Imam Yussuf Abdi of the Madina Masjid Islamic Center held a press conference today at the center to address the recent detainment of two of his congregants. Ahmed Bwika and his wife Emma--asylum seekers from Kenya--were called in for a routine meeting with the immigration office but are now being held separately at a jail in Cache County, Utah. They are scheduled for deportation to Kenya Monday, March 13. The two members of Madina Masjid have a son who remains free.
"I remember where [Ahmed] used to pray," said Imam Yussuf, gesturing to a spot on his left. Ahmed and Emma were detained ten days ago, but the community at Madina Masjid discovered the situation Friday night when friends of Ahmed visited the mosque and informed the imam what had happened. "We were very shocked and sad," Imam Yussuf said. "Because Ahmed has been here many years in this country. He has been here more than 11 years."
It is not customary for members of a mosque to ask about residency status, so Imam Abdi could not confirm if Ahmed and Emma had green cards or not. He did say that they are law-abiding asylum seekers, and it is presumed they have work permits because Ahmed was employed at Delta Airlines.
Fellow Muslims, attorneys, and other religious leaders attended the press conference to show support for the Bwika family, and to recognize the unusual detention of Ahmed. An immigration lawyer present, Jim McConkie, who does not represent the Bwikas said, "In this climate it is not difficult for the government to find a technicality [upon which to detain people]." McConkie is a co-founder of the Refugee Justice League and said it is easy for technicalities to arise when you have refugees unfamiliar with the local language, culture, and laws to fill out forms incorrectly. McConkie suggests this kind of technicality can be used to detain and deport refugees.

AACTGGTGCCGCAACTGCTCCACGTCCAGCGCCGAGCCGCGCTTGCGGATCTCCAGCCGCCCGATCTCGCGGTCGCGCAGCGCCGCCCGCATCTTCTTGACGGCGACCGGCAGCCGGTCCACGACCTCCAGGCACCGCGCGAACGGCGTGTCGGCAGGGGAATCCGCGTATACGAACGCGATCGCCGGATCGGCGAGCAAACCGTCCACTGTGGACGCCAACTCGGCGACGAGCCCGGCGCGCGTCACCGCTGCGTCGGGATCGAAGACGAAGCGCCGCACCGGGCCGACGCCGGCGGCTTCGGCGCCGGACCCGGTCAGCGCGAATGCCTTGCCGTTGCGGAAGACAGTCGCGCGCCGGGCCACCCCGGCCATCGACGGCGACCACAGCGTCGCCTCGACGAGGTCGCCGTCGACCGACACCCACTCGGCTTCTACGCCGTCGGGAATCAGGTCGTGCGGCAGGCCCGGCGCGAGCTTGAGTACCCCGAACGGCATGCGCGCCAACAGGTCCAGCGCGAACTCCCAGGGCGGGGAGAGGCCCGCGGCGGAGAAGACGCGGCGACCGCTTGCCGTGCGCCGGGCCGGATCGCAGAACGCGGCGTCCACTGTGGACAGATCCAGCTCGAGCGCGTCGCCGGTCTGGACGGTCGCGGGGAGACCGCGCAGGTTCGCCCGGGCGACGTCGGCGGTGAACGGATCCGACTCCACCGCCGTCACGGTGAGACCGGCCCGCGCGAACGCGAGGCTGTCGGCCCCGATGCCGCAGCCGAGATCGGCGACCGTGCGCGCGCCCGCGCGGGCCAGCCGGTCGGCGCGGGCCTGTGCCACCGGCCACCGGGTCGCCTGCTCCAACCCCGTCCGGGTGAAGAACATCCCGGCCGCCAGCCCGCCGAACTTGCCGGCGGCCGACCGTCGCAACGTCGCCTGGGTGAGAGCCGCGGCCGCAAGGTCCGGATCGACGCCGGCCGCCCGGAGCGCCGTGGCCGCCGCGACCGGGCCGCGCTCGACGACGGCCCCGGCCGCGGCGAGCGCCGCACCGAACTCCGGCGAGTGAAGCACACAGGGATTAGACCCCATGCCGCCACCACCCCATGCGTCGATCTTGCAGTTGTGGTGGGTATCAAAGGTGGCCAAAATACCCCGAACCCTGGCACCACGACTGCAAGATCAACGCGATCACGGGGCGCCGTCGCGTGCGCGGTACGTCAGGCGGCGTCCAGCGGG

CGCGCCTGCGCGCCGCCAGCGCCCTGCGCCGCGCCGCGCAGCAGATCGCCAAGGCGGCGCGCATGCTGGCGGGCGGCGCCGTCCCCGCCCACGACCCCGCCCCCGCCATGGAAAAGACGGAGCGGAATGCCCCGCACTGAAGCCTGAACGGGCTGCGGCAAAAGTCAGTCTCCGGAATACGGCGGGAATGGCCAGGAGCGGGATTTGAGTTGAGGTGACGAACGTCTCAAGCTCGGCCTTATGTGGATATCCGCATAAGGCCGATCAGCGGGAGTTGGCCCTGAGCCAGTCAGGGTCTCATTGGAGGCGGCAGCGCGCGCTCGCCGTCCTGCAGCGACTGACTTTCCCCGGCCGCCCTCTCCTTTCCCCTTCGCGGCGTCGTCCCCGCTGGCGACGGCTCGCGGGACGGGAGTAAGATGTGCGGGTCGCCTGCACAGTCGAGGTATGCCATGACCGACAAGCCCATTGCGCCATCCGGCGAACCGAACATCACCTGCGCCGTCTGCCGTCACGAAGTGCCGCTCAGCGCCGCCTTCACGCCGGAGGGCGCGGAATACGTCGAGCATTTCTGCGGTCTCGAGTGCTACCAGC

Noor Ul-Hasan, a community leader who has lived in the United States for 50 years suggested that concerned citizens contain their outrage. "Community outrage is not going to do good in this situation," she said. Instead, she urges community members to maintain relationships with Muslim neighbors and the Muslim community, letting them know they will be spoken for by people besides those who look like them. "The safety of those individuals is very delicate right now," she said of the Diwiki family, pointing out that protesting outside the jail may cause unknown harm to the detainees. "We have no control over what they do to them in that jail," she said and urged people to not try and push ICE, at the recommendation of immigration attorneys present.
As an action point, Ul-Hasan urged the Salt Lake Interfaith Roundtable to request permission from the jail for Ahmed and his wife to be able to visit face-to-face with their imam. A typical visitation at the jail consists only of a 20-minute conversation via two-way screens.
As a result of this incident, the Madina Masjid community feels threatened. "[Ahmed] used to come to the mosque, he used to pray with us," Imam Yussuf said. "This man has been here 11 years and we're scared now as the Muslim community."